What may have seemed impossible following the fiery destruction of much of the Sag Harbor Cinema in December now appears, if not a sure thing, then increasingly likely. The prospect is exciting.
Here’s hoping that the free shuttle bus set to begin in Montauk next week with $100,000 in state funding finds enough riders to justify its operation. Acting on concerns about traffic and complaints about fare gouging by some taxi drivers, East Hampton officials have announced that the Hampton Hopper will operate a route that includes stops at the Montauk railroad station, the docks, Hither Hills State Park, and the downtown business area.
There are two people in my life who were extraordinary; they hold that title with me even to this day, though they’ve been gone for many years. They are my grandparents and, although they have equal places in my heart, this particular story is about my grandfather, who was born in 1885 and died in 1961. I knew him as Pa.
Early morning. The sun just up. The heat warming the pavement. A box turtle, drawn by the warmth or going from one place to another, creeps forward and settles on the center line as a hurtling truck approaches.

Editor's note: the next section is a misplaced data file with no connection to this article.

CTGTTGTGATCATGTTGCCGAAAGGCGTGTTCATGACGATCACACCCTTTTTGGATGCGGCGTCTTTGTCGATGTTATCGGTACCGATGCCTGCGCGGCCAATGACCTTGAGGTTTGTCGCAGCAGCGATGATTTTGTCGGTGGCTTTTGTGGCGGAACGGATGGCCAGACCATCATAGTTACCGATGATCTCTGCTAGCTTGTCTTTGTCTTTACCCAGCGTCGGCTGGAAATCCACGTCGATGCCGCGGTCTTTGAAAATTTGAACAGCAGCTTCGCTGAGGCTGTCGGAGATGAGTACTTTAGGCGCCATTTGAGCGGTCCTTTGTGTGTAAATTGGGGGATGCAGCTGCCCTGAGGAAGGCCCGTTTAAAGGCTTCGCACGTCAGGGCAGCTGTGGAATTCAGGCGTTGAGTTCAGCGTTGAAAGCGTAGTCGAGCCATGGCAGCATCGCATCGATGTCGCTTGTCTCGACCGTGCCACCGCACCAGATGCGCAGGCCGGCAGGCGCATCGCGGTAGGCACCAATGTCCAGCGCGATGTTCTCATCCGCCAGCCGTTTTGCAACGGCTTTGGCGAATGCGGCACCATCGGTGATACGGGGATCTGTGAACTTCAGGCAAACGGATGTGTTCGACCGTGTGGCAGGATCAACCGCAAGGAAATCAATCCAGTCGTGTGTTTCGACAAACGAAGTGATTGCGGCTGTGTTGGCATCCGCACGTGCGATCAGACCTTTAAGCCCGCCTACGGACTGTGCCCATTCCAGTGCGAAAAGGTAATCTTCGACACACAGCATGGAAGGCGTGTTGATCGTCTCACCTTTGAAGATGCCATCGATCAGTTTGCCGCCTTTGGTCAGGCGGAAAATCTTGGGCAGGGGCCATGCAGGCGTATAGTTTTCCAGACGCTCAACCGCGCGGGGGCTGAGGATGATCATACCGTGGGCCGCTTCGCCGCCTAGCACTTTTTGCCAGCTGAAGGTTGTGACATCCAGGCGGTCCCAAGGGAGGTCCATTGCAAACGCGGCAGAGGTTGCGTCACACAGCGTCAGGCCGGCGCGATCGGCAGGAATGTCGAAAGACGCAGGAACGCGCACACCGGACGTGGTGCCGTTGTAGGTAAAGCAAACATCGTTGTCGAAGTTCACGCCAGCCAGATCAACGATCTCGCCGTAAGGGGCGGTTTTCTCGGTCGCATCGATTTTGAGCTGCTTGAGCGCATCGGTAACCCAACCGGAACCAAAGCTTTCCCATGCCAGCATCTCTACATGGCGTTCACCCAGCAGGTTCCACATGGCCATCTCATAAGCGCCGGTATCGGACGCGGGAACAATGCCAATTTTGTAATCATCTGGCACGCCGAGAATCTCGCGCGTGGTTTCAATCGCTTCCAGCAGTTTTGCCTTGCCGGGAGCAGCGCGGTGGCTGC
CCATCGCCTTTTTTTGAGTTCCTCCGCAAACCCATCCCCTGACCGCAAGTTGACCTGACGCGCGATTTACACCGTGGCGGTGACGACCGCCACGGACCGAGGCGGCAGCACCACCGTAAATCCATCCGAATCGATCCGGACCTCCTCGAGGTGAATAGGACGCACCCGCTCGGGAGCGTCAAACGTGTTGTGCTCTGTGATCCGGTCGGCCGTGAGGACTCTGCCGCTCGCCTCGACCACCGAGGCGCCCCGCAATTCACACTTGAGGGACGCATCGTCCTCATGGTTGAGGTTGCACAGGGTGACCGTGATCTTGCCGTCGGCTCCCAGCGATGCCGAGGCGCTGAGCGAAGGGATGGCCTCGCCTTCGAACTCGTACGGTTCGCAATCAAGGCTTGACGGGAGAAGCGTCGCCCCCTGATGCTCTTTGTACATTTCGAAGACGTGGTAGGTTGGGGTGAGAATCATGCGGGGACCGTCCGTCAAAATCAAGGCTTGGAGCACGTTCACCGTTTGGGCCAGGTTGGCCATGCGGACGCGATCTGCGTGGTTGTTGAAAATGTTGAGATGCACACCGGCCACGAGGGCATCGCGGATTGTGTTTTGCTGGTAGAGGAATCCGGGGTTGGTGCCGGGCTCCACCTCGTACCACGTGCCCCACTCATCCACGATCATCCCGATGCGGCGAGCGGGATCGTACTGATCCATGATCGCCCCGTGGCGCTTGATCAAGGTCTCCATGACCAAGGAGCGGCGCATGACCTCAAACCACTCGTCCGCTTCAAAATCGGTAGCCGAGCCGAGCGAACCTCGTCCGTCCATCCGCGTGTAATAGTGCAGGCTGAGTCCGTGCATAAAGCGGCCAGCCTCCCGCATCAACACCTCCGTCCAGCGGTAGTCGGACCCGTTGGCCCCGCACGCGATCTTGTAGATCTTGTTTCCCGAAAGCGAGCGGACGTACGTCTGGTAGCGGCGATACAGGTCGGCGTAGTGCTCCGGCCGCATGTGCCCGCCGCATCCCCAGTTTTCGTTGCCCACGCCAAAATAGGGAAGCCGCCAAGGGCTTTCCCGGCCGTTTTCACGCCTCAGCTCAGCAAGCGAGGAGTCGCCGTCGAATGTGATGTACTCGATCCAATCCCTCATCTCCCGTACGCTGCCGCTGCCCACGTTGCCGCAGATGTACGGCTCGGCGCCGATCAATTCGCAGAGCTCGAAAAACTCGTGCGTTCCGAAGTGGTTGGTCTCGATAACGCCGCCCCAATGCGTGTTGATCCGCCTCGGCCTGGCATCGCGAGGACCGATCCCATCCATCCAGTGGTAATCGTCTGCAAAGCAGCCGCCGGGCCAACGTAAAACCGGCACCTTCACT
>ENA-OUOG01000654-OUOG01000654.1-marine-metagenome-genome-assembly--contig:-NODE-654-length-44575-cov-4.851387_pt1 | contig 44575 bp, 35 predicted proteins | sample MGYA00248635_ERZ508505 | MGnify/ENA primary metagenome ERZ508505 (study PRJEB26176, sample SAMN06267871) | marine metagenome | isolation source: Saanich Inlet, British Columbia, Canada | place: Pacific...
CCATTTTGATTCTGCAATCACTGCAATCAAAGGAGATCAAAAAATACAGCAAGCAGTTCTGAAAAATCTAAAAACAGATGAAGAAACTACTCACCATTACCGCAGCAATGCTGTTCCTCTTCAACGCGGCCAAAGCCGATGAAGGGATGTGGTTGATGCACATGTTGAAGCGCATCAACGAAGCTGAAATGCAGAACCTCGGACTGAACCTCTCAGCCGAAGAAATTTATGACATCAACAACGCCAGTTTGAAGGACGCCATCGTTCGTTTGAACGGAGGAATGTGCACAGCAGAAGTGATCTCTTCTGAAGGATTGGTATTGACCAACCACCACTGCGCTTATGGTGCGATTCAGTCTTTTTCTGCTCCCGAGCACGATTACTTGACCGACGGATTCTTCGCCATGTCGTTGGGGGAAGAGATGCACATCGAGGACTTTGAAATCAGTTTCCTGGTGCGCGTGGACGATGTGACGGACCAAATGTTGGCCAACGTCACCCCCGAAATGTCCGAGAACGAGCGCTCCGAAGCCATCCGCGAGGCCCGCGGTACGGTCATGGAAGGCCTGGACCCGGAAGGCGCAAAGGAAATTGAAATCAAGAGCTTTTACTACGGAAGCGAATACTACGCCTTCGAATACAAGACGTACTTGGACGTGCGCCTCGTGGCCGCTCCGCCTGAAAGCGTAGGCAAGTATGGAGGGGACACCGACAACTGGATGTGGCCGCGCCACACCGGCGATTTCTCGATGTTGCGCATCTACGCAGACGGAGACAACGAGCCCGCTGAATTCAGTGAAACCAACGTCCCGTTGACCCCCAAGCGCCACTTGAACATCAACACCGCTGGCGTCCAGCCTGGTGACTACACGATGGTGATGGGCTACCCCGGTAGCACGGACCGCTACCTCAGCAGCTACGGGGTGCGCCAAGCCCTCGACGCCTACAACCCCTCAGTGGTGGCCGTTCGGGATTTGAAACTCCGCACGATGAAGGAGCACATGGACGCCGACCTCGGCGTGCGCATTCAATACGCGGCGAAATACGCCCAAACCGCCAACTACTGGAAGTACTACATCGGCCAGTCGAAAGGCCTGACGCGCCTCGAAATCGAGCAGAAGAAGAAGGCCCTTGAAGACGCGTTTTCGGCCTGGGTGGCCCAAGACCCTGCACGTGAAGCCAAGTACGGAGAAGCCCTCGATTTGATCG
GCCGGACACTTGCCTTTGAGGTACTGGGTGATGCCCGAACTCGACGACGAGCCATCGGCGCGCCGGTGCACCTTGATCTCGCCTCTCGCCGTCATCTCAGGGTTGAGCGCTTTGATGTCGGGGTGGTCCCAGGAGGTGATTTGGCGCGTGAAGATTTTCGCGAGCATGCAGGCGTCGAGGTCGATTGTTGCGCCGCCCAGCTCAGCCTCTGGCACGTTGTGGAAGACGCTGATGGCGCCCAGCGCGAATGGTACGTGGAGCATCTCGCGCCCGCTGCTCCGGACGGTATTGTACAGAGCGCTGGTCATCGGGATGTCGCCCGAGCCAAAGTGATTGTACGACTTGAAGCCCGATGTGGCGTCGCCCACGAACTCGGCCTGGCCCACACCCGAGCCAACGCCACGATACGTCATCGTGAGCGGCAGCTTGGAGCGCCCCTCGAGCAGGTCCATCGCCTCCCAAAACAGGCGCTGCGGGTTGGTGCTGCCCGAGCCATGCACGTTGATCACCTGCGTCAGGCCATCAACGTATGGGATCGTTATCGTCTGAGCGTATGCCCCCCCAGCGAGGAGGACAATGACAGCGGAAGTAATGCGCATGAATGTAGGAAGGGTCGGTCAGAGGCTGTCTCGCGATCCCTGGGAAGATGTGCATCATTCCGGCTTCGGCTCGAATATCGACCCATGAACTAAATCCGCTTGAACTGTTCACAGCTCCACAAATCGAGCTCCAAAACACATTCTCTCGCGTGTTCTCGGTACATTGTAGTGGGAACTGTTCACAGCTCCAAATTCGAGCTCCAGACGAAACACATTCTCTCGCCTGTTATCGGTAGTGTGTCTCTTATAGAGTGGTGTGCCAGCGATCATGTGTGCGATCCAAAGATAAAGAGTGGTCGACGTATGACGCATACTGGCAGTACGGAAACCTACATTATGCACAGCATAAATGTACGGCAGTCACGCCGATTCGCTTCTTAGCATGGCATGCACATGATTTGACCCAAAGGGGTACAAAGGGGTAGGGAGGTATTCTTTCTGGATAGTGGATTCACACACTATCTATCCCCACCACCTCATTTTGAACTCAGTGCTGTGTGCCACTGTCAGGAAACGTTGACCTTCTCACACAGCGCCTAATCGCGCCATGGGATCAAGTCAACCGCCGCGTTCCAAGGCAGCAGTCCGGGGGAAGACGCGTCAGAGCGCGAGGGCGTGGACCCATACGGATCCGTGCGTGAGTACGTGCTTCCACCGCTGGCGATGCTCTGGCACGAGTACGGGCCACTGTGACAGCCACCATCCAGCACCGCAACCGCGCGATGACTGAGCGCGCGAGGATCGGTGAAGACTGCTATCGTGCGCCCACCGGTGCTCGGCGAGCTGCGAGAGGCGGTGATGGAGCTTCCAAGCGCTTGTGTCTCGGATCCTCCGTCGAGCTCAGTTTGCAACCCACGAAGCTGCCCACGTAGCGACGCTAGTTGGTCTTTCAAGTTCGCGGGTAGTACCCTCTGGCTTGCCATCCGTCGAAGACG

Helen S. Rattray
Because I am not much of a TV news viewer, my opinion about whether Megyn Kelly should have interviewed Alex Jones, the InfoWars conspiracy theorist, on NBC is neither here nor there. But the nonsense he sprouts is, to me, personally, not only outrageous but also obscene, and how to judge obscenity is something we have confronted from time to time even here on our letters-to-the-editor pages.
David E. Rattray
They say the first thing readers of The Star open to when they are young is the police news to see who got arrested. When they are older, readers turn to the obituaries to see who has died. I like to think they also turn to the obits for a good read and to learn a bit about lives well lived. At least that’s our goal.
Jack Graves
“What’s your favorite organ?” I asked Mary the other day, and she looked at me strangely, as she well might since I’d been reading Chuang Tzu.
Christopher Walsh
Manhattan, after the midday downpour that caught me ill prepared and quickly sodden on Saturday, was again humid by midnight, and in Times Square the tourists gaped and the panhandlers pitched and the bridge-and-tunnel roisterers swaggered in roughly equal measure as I made my way back to the hotel from the Port Authority terminal, where M. had boarded a bus for the hours-long journey home. Five years after leaving the big city, it can be a bit disorienting to experience it anew.